Just four days after putting drama project “Alice in Arabia” into development with a pilot greenlight, ABC Family is washing its hands of the potential series in the wake of a growing backlash.
“The current conversation surrounding our pilot was not what we had envisioned and is certainly not conducive to the creative process, so we’ve decided not to move forward with this project,” the network says in a statement released to Deadline on Friday (March 21).
Shortly after the project, described as “a high-staked drama series about a rebellious American teenage girl who, after tragedy befalls her parents, is unknowingly kidnapped by her extended family, who are Saudi Arabian,” was announced on Monday, controversy erupted.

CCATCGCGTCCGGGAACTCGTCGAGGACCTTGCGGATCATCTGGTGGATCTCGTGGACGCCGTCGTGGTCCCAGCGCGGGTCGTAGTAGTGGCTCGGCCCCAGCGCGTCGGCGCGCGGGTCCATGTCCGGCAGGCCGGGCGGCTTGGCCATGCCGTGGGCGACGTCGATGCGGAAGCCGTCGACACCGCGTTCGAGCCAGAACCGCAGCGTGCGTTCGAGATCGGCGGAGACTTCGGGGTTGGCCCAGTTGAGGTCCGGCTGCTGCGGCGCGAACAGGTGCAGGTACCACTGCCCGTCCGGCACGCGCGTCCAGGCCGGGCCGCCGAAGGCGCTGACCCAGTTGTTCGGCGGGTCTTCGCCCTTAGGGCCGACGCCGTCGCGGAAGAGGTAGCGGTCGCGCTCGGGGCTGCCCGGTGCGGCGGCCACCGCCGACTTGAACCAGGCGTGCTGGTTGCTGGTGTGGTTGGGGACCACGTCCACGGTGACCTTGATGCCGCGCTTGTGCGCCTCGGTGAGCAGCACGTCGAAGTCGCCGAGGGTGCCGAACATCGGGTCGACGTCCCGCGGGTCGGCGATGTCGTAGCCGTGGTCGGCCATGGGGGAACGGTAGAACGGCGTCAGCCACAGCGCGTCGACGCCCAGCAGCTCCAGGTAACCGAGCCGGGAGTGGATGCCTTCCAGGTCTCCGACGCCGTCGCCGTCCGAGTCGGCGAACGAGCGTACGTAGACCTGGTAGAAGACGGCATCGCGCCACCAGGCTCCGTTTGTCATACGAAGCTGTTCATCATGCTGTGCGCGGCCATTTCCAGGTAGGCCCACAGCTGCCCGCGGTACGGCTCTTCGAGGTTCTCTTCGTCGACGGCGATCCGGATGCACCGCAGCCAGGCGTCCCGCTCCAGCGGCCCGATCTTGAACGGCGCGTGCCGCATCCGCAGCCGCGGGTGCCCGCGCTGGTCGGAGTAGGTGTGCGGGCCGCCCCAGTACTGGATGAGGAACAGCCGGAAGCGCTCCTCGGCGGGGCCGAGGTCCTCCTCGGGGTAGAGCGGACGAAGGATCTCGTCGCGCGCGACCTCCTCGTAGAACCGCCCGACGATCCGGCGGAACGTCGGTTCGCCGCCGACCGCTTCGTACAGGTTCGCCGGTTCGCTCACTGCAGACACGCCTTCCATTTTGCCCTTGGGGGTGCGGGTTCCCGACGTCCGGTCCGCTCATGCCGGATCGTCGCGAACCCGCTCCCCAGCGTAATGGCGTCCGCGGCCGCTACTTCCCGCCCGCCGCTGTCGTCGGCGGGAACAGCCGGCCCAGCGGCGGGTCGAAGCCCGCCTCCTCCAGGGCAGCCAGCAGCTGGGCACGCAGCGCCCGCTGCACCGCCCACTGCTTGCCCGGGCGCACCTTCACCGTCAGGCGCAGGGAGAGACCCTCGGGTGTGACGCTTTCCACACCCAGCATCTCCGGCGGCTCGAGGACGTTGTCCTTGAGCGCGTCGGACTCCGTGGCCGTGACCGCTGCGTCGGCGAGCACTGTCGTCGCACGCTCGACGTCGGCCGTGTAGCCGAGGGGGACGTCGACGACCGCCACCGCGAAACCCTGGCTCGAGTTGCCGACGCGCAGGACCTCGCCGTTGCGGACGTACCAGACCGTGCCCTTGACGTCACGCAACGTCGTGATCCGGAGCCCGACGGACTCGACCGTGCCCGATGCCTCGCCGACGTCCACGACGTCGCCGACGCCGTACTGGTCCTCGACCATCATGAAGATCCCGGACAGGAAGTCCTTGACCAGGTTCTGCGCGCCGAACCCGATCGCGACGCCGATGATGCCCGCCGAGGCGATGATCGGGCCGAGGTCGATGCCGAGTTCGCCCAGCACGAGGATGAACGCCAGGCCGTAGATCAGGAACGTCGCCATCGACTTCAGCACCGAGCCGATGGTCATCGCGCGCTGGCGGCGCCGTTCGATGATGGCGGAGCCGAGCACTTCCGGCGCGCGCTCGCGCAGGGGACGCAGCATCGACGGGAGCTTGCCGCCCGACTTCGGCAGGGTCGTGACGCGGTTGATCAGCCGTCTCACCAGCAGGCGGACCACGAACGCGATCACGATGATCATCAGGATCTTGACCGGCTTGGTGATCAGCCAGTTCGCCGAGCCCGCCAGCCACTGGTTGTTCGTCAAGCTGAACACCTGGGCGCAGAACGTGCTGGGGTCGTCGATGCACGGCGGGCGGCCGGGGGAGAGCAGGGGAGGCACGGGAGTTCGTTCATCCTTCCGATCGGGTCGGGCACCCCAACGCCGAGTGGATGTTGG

The Council on American-Islamic Relations made their disapproval clear with an open letter calling on ABC Family to meet with Muslim and Arab-American community leaders to address potential stereotyping:
“As the nation’s largest Muslim civil rights and advocacy organization, we are concerned about the negative impact this program could have on the lives of ordinary Arab-American and American Muslims … We are concerned that, given media references to the main character ‘surviving life behind the veil,’ the pilot and any resulting series may engage in stereotyping that can lead to things like bullying of Muslim students.”
While concern over the portrayal of Muslims on American TV isn’t entirely unfounded, all things considered, ABC’s swift abandonment of the project, penned by former cryptologic linguist for the US Army Brooke Eikmeier, seems remarkably hasty.
Do you think ABC Family made the right move by walking away from “Alice in Arabia”?